Corporate services saw an increase in revenue in 2021 due to an increase in construction in West Nipissing. Additionally, there were challenges in staffing, with vacancies and timing of hires affecting wages and benefits. On the down side, the municipality used to collect about $120K under the Provincial Offenses Act, and that’s dried up. “Now it’s almost costing us,” said Barbeau. “But it won’t affect the budget.” Insurance and legal costs were up in 2021. However, there were less tax write-offs.
Public Works posted a 2021 surplus of $214K, largely due to job vacancies that weren’t filled, and winter materials (salt, sand) being lower than usual. Community Services posted a surplus of $806K, having the benefit of COVID relief funding to offset revenue losses. They also had a strong year at the marina and underspent in wages as positions went vacant. There were significant savings in utilities as facilities like arenas were shut down, and no community events or initiatives. The Fire Department posted a surplus of $158K, largely due to wage savings, reduced training availability, underspending in facility maintenance, and a lighter fire season. Regarding facilities, Fire Chief Richard Maranda told council, “We had a hard time to get contractors… still planning on finishing the Lavigne station as soon as possible.” In 2022 the Fire Department is looking at proceeding with more work at more stations.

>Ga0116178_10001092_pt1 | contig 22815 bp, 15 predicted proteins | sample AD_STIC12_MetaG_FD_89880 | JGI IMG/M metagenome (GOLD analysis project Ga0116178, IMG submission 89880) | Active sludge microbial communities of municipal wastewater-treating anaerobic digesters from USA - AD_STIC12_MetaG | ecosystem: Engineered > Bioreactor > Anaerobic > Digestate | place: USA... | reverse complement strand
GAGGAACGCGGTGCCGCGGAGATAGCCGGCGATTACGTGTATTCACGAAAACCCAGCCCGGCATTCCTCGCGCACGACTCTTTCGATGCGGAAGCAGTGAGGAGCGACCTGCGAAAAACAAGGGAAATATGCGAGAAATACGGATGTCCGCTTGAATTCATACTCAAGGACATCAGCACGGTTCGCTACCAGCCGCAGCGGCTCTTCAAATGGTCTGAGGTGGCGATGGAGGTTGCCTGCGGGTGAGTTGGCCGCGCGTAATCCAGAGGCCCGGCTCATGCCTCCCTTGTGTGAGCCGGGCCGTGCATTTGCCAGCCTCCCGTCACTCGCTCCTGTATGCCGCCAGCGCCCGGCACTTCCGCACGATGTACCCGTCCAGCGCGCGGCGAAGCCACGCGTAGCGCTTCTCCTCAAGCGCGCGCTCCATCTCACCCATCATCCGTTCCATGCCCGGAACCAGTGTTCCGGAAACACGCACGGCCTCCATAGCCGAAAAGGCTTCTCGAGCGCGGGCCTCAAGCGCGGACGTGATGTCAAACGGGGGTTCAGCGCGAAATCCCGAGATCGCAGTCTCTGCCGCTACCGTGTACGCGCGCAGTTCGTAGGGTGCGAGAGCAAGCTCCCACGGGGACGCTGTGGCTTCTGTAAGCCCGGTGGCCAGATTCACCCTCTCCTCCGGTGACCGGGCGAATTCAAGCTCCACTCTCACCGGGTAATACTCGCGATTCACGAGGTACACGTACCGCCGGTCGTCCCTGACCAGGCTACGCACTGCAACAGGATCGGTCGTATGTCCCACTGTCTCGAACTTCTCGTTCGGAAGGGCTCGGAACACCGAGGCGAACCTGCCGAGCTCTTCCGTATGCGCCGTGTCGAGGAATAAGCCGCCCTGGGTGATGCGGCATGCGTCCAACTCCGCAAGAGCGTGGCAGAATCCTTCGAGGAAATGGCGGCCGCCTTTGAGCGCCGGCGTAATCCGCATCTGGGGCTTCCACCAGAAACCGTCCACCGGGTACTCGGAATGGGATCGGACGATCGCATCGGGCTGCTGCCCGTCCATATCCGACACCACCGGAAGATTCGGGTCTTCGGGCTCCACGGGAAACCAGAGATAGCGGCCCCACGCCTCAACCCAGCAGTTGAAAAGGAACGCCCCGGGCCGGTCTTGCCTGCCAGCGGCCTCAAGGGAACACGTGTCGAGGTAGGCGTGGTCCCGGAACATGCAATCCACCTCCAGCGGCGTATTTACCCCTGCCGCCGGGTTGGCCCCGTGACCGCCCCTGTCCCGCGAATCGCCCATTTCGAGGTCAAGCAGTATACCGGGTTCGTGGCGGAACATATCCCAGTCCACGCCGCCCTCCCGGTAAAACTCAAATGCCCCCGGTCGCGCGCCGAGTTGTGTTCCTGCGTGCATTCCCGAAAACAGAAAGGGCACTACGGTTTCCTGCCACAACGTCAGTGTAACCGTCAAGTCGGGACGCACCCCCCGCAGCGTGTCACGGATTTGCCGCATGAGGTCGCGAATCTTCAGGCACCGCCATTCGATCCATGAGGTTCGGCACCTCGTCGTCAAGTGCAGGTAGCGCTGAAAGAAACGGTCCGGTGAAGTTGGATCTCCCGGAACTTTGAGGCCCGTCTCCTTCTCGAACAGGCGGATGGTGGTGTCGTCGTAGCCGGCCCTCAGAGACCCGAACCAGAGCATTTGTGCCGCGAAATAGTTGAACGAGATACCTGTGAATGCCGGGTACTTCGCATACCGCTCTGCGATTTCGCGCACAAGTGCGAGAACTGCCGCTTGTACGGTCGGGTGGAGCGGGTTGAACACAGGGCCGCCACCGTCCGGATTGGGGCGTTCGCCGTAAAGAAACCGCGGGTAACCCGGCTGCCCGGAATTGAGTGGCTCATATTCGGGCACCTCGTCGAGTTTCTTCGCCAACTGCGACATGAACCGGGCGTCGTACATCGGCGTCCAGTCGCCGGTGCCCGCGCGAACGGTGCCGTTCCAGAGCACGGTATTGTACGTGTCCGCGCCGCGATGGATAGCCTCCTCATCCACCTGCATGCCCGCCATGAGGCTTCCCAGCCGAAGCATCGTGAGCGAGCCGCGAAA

Building and Planning exceeded their revenues by $146K, which came as a pleasant surprise. A lot of building took place in 2021, and municipal Treasurer Alisa Craddock noted, “Permit revenue was substantial, and planning revenue – consents, zoning, amendments.” Along with the extra revenues, lowered expenses allowed Building & Planning to post a 2021 surplus of $205K.
Economic Development started with a budget of $262k and only spent $57K, leaving a 2021 surplus of $205K. Manager of Economic Development, Stephan Poulin said that those funds would carry over to 2022 for studies that were supposed to close in 2021, and some of the savings were also in relation to unspent marketing dollars.